One small-cap tech stock to put on your list

As electronic devices evolve and demand more power, traditional batteries are finding it hard to cope. Tom Bulford investigates a cost-effective solution to the problem, and tips one firm poised to make it big.

This week I was given a new mobile phone by Vodafone. It had, unlike my old one, a camera, a radio, internet access and probably all sorts of other exciting things that I am yet to discover. All manufacturers want to load up their mobile devices with extra functions, but unfortunately battery technology is not keeping pace.

The amount of energy that a battery can store is growing by approximately 8% per year. But the power consumption of mobile devices is growing at more than three times that rate. Increasing battery performance is critical to all sorts of new technologies from the handset to electric cars. But a way of making more of what a battery can deliver today is by using a super-capacitor.

But progress is being made. It comes in the shape of something small and thin that may be found inside your mobile telephone. It is called a super-capacitor, and it can alleviate one of the biggest challenges of the consumer electronics industry

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How super-capacitors can give batteries super power

A super-capacitor is a variant of a capacitor which is itself a type of battery. Whereas a conventional battery stores a large amount of power and releases it gently, a capacitor can store a lesser amount of power but deliver it more quickly.

A super-capacitor is half-way between the two, storing a medium amount of energy and releasing it with medium force.

One application is for cameras within mobile phones. Today most mobile phones include a camera, but the quality of picture is often not very good. That's because, unlike a regular digital camera, the phone version does not have a flash bulb. The reason for this is that each flash requires a huge burst of energy and too many flashes will soon run down the battery.

A super-capacitor can act as a buffer, storing a low charge from the mobile's conventional battery and then delivering it when required with the sort of oomph necessary for a flash.

Using advanced materials, Australian super-capacitor manufacturer Cap-XX (LSE: CPX) - pronounced 'capex' - has created a tiny, thin super-capacitor which it claims is the best on the market. It has made this for a variety of customers in Malaysia. But specifically for camera phones and certain similar applications, it has licensed the technology to Japan's Murata.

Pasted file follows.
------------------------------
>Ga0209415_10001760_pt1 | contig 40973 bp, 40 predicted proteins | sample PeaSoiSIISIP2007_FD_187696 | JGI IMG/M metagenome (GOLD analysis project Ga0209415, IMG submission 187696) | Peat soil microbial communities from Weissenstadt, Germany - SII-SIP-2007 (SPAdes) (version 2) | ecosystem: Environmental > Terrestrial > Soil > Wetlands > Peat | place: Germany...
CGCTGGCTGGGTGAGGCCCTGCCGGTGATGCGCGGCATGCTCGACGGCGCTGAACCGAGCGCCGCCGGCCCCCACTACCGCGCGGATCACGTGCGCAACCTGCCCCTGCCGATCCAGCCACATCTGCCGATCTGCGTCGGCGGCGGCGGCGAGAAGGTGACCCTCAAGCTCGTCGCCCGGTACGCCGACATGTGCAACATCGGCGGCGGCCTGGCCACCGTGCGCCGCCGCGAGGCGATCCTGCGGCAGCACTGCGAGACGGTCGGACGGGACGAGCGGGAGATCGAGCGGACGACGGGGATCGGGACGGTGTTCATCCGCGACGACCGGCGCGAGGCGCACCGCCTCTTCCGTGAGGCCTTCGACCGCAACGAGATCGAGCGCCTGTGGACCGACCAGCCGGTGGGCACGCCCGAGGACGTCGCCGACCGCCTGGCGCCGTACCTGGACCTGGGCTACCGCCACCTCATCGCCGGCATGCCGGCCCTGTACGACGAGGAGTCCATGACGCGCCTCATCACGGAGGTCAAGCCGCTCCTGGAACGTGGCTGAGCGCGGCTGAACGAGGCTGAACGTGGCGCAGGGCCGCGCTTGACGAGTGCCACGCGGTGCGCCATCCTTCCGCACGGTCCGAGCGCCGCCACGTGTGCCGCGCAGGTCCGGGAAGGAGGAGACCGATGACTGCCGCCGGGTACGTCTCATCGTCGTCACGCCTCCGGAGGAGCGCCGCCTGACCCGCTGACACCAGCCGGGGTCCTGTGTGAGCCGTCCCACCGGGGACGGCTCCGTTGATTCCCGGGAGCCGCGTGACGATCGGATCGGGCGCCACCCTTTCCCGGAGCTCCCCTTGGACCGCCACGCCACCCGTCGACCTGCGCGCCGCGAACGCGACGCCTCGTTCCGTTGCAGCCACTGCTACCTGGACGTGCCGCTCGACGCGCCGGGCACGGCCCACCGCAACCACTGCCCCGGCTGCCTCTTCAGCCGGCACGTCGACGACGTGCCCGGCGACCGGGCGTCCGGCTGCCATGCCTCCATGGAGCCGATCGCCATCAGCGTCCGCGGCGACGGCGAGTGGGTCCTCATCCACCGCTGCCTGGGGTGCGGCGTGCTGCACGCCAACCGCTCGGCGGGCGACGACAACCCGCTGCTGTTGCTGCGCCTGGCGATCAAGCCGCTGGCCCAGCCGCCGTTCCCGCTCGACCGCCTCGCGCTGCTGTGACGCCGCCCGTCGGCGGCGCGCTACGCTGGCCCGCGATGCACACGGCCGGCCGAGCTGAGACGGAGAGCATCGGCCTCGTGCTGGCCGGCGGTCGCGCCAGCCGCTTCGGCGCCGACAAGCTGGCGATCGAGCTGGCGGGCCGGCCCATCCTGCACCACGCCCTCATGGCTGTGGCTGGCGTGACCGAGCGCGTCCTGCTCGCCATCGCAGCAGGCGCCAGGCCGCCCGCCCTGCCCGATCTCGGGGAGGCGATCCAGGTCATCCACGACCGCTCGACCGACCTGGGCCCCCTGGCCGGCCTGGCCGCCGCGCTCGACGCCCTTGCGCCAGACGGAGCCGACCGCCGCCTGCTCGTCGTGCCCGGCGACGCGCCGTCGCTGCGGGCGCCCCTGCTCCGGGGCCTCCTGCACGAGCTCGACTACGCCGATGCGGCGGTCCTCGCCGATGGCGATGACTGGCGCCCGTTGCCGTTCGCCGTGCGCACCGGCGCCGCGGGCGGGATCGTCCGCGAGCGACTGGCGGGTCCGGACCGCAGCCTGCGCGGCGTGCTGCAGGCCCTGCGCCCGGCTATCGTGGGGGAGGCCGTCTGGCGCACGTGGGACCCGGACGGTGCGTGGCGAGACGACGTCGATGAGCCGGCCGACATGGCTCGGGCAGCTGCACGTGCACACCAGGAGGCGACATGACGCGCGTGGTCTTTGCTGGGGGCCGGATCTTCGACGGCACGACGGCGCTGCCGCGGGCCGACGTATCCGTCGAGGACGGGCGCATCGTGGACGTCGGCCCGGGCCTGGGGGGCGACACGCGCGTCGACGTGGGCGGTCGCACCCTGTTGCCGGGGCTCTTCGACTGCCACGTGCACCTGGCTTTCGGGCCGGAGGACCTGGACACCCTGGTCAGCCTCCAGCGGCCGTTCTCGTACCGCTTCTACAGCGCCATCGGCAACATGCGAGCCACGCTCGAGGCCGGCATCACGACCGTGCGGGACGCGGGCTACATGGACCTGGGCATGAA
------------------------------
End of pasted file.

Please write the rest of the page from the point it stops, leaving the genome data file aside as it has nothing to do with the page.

CAP-XX has caught some attention recently. And little wonder. Its share price has jumped from 17p to 34.75p in the last few weeks a gain of 104% - which is typical of what I look for in penny shares.

But if the forecasts of broker Seymour Pierce are anywhere near accurate, CAP-XX shares will rise a whole lot further.

Here are the numbers. In its latest financial year to June Cap-XX made a loss of AU$3.1m on turnover of AU$7.8m. This year, Seymour Pierce's analyst Derek Brown thinks that Cap-XX will make a AU$1.8m profit on revenues of AU$ 10.6m. Nothing to get too excited about so far.

But now let us look out to the financial year 2011/12. For this, Brown's crystal ball reveals revenues of AU$29.5m, a profit of AU$14m and earnings per share of AU$22.5c, which in real British money is 12.5 pence.

On that basis, the share price trades on less than three times projected earnings. So we can say with certainty that either these forecasts are way too optimistic or else the shares are sure to be about five times higher in three years time.

Brown, in fact, has calculated a fair price of 214p based on a ten-year discounted cash flow model. That is even more exciting a projected gain of 515% from today's price.

But it is also a huge leap of faith in the notably fast-moving electronics industry.

Murata has built a new factory to produce these super-capacitors, and it is due to open next month. Forecast sales from this factory are the basis of Seymour Pierce's ambitious forecasts.

Will they come true? Well, super-capacitors are not new. And although Cap-XX patented its own version, a technological lead does not necessarily last long in this vast industry.

The shares are intriguing, speculative, and a great example of the type of high growth and innovation that characterises the penny share market. They might be worth a small punt soon.

This article was written by Tom Bulford for the twice-weekly investment email The Penny Sleuth.

Tom worked as a fund manager in the City of London and in Hong Kong for over 20 years. As a director with Schroder Investment Management International he was responsible for £2 billion of foreign clients' money, and launched what became Argentina's largest mutual fund. Now working from his home in Oxfordshire, Tom Bulford helps private investors with his premium tipping newsletter, Red Hot Biotech Alert.

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